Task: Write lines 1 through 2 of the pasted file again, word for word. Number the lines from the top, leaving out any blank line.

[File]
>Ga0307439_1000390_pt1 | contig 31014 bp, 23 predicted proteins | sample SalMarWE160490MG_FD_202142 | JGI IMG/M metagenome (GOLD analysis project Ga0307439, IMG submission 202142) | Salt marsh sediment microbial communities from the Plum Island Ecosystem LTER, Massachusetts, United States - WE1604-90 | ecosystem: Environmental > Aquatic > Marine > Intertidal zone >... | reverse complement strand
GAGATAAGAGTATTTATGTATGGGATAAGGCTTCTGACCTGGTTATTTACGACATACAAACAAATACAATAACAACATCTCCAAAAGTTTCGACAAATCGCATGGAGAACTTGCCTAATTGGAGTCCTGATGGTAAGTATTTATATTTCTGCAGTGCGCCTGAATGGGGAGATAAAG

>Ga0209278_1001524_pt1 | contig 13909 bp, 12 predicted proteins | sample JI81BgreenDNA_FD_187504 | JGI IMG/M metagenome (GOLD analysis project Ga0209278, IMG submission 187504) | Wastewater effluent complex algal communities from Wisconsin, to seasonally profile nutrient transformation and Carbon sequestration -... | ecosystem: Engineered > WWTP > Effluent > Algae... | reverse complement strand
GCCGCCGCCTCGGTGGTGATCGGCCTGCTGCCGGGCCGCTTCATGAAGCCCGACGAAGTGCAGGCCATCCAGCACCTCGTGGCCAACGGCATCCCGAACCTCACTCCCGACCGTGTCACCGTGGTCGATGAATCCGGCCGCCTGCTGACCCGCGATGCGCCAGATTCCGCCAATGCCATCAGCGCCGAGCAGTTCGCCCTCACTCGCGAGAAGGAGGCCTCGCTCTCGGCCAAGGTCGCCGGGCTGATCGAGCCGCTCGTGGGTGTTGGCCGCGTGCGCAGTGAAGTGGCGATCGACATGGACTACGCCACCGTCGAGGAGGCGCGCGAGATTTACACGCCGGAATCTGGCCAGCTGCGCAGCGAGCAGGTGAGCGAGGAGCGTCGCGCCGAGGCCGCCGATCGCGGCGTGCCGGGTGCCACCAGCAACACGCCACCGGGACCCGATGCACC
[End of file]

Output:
>Ga0307439_1000390_pt1 | contig 31014 bp, 23 predicted proteins | sample SalMarWE160490MG_FD_202142 | JGI IMG/M metagenome (GOLD analysis project Ga0307439, IMG submission 202142) | Salt marsh sediment microbial communities from the Plum Island Ecosystem LTER, Massachusetts, United States - WE1604-90 | ecosystem: Environmental > Aquatic > Marine > Intertidal zone >... | reverse complement strand
GAGATAAGAGTATTTATGTATGGGATAAGGCTTCTGACCTGGTTATTTACGACATACAAACAAATACAATAACAACATCTCCAAAAGTTTCGACAAATCGCATGGAGAACTTGCCTAATTGGAGTCCTGATGGTAAGTATTTATATTTCTGCAGTGCGCCTGAATGGGGAGATAAAG